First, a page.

Then there’s the dry eyes. This undoubtedly occurs because of the long hours spent in staring contests with the screen or paper in front of me. I don’t wear glasses and have always had pretty good vision, and I don’t hunch my back or try to stare too closely when I’m reading, yet still after a few hours I find my eyes have started hurting or stinging and they will not be relieved until I close them. Sometimes I have to call it a day and go to sleep, as the dryness can’t seem to be blinked away immediately.

Alongside these there are also migraines. I have never suffered particularly badly from them, but lately I’ve found I go home with a throbbing headache almost every evening. The aches usually begin in my frontal lobes, then my temporal lobes start throbbing, and then every so often there are these stab-like pains from deep inside my limbic system, right in the middle of my brain below the surface. Because I don’t take pharmaceuticals if I can help it, I usually have to sleep it off, meaning it usually takes the whole night to get rid of the migraine. Then I wake up and get back to work, until the next migraine comes along again.

Hmm. What else?

I have a broken toe at the moment. The way it came about is, surprisingly for me, not directly related to my PhD, though it is perhaps indirectly so. This occurred during a sudden urge to stretch my back after a long sitting session in a swivel chair, when I got up abruptly and stepped out from behind the desk, only to hit my toe against the protruding leg of a dressing mirror. Fortunately most of the pain, swelling and bruising has now gone, through the splint bandage and cotton wool looks set to stay on a couple weeks more.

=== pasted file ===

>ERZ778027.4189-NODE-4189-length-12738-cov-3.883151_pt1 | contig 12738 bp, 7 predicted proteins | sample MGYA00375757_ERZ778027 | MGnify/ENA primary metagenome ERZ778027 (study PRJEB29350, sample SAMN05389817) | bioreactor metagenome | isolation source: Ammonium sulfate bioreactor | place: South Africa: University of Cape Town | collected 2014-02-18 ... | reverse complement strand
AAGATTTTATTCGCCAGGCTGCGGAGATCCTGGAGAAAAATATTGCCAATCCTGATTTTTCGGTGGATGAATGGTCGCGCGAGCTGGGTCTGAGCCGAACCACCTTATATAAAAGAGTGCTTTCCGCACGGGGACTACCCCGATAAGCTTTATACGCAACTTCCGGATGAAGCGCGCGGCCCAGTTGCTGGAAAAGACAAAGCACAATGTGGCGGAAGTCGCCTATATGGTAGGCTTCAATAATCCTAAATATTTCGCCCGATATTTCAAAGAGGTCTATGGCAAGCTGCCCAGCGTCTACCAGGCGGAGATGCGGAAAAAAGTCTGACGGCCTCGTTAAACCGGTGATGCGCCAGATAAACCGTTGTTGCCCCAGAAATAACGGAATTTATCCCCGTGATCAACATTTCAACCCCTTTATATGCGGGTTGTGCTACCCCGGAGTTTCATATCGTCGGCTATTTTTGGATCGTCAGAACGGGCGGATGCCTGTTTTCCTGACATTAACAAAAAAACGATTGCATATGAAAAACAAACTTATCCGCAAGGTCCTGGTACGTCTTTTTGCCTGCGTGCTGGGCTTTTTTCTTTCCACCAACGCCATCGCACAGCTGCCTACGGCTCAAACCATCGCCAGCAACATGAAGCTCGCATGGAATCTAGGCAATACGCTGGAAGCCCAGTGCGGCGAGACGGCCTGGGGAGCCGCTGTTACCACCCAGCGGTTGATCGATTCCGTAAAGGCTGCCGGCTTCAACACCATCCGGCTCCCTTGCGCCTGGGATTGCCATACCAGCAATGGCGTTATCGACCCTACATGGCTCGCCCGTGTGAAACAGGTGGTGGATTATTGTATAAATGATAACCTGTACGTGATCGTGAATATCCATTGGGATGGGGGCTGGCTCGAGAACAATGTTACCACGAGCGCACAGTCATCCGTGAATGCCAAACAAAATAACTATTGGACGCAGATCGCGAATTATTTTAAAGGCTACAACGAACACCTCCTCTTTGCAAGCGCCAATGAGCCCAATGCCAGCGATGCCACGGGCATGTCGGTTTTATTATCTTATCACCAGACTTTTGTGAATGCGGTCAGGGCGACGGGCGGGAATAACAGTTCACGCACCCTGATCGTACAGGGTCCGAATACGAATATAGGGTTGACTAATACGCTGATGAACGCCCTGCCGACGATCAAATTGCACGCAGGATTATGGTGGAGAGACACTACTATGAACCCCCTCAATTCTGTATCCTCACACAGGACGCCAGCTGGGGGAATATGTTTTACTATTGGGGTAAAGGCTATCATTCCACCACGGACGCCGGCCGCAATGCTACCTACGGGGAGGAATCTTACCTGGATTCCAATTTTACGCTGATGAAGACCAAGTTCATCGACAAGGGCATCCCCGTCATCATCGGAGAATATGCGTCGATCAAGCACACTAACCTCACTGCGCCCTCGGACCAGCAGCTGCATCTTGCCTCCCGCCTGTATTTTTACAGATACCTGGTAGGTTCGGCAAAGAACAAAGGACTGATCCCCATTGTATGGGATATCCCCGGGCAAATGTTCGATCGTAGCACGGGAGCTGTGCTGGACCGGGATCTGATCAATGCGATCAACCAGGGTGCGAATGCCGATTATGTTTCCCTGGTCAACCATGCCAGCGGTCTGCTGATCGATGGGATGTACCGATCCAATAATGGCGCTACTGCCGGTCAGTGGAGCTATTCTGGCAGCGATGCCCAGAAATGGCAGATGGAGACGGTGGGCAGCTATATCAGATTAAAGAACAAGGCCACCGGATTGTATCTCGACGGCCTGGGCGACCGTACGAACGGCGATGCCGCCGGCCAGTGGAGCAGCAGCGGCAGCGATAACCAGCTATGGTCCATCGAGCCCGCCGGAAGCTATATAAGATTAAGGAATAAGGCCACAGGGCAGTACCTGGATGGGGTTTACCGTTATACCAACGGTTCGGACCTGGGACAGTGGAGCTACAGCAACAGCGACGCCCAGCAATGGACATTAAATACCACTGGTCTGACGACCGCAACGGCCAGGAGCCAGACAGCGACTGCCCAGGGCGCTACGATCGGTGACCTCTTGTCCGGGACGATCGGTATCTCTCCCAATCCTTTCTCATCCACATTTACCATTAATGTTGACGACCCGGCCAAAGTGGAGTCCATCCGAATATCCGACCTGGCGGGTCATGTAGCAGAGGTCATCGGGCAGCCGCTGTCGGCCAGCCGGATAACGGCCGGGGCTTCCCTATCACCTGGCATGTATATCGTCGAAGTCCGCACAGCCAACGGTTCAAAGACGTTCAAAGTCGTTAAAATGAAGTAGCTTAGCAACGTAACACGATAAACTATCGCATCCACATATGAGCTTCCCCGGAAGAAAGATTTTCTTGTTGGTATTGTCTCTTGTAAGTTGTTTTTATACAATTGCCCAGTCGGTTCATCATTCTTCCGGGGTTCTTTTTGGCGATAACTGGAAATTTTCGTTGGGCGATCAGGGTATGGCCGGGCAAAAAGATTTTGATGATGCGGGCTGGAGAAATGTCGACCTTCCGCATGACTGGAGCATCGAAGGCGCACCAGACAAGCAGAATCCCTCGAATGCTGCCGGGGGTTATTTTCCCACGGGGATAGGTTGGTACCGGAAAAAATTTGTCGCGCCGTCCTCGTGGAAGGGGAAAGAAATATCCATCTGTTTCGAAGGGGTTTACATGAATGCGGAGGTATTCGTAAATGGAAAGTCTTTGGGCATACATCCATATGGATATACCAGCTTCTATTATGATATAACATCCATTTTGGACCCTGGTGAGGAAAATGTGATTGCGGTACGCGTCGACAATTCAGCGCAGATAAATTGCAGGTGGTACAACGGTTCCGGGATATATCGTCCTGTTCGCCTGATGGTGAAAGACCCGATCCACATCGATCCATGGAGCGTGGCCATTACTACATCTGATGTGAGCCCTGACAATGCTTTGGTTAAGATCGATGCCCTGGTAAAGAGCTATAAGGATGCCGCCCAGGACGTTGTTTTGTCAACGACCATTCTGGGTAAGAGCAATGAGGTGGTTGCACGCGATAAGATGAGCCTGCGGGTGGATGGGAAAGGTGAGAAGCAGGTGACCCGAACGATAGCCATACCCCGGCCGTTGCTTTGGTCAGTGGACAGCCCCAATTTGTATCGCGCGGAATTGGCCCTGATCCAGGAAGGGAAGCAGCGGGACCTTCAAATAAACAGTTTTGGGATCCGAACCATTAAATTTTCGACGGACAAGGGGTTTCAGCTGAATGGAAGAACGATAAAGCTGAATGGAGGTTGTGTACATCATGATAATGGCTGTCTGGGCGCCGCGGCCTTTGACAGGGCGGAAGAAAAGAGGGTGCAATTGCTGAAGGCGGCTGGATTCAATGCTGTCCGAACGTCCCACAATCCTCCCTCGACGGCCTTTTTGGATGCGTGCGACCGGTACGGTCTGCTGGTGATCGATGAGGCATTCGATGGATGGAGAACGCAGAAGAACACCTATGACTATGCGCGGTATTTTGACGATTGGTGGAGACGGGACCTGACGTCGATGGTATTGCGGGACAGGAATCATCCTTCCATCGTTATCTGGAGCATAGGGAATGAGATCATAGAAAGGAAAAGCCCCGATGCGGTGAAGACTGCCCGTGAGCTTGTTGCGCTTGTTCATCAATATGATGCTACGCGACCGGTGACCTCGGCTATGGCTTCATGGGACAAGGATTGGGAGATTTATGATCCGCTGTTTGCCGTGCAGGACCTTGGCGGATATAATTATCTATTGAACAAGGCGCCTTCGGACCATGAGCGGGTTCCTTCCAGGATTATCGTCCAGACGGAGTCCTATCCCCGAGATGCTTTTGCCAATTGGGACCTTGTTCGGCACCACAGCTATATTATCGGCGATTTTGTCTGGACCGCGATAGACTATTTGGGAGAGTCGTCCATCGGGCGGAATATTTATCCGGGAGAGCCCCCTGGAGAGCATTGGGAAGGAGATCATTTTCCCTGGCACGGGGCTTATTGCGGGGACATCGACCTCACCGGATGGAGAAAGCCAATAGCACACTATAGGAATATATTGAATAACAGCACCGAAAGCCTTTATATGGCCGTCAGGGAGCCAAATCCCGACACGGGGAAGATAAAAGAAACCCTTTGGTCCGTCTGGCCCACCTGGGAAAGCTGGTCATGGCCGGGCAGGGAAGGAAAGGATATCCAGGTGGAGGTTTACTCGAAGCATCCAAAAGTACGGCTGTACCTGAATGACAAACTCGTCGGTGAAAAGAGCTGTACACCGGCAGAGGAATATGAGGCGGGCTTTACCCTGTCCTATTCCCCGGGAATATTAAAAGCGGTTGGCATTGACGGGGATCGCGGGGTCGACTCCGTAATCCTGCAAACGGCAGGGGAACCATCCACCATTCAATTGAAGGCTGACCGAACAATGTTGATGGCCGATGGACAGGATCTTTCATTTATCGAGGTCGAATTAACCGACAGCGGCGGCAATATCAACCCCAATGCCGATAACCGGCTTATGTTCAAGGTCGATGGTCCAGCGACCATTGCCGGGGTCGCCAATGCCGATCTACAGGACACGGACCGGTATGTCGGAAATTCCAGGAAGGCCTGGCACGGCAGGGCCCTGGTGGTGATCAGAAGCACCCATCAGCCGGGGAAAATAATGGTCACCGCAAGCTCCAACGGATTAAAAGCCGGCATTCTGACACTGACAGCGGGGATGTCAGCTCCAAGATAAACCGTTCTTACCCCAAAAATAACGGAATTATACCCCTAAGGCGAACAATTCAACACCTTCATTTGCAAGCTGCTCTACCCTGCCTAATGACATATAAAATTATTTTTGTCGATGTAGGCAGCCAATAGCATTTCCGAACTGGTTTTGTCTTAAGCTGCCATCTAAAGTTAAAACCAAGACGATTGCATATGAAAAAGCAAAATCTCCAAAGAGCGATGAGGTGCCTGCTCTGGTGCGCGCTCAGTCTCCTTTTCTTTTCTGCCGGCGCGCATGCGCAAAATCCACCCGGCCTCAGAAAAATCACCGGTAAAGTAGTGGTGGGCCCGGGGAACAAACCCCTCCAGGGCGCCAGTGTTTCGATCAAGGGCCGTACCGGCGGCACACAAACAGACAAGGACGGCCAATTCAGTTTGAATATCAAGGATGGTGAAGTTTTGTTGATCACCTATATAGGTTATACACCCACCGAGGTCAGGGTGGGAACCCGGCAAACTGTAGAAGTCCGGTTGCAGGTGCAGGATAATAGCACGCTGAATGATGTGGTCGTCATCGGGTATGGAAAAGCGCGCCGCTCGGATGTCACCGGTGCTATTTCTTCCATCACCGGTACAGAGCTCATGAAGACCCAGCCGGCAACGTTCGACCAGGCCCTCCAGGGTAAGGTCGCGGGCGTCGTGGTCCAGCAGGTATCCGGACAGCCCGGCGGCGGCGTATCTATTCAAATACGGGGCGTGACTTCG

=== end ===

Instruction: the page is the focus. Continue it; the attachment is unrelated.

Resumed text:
Oh, and my sprained wrist. My left wrist has been playing up for quite a few months now, despite not being subjected to any more wear and tear than my right wrist. I’m right-handed though, so perhaps my right wrist has developed more strongly than the left. I do a lot of typing, not to mention other activities when I’m taking time off (like cooking or cycling), and though the pressure on each of my wrists seems pretty equal to me, for some reason the left one gets these dull aches, especially when I flex it backwards. Anyway, my wrist is now bandaged to keep it straighter and more stable, though I am still, obviously, typing this with it!

And finally: My thesis gut. With so much time spent sitting around, my brain cells are usually the only part of my body to get a strenuous workout (although I do 30-minute brisk walks during the academic year to get from home to the office and back). For some reason, though, I often get vigorously hungry and can demolish a large plateful in 10 minutes or so. This has led to a feeling of bloatedness or bulging in my stomach, which is strange for me as I tend to have a very fast metabolism and seem to burn food quickly. It is the strangest thing in the world to feel completely stuffed and still have pathetic stick-insect-like proportions.

I think these sorts of complaints are pretty common among PhD students of the world, and I am sure many of them suffer more than I do. But equally, I think about the people who are homeless and destitute, and the children lying in hospital beds, and I feel fortunate.

If you’re still reading this, good luck with whatever challenges you are taking on in your research today. I feel the beginning of a headache coming on, so I think I’ll sign off here and get back to my data collection and soul-searching.

I have been procrastinating for a year and a half in finding out the answer to a question no one else cares about: Where is my research going next? What is the final leg of its journey? That’s what I have to find out.

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The Final Countdown

Submission of PhD ThesisMay 1st, 2013
The big day is here. Joy to the world!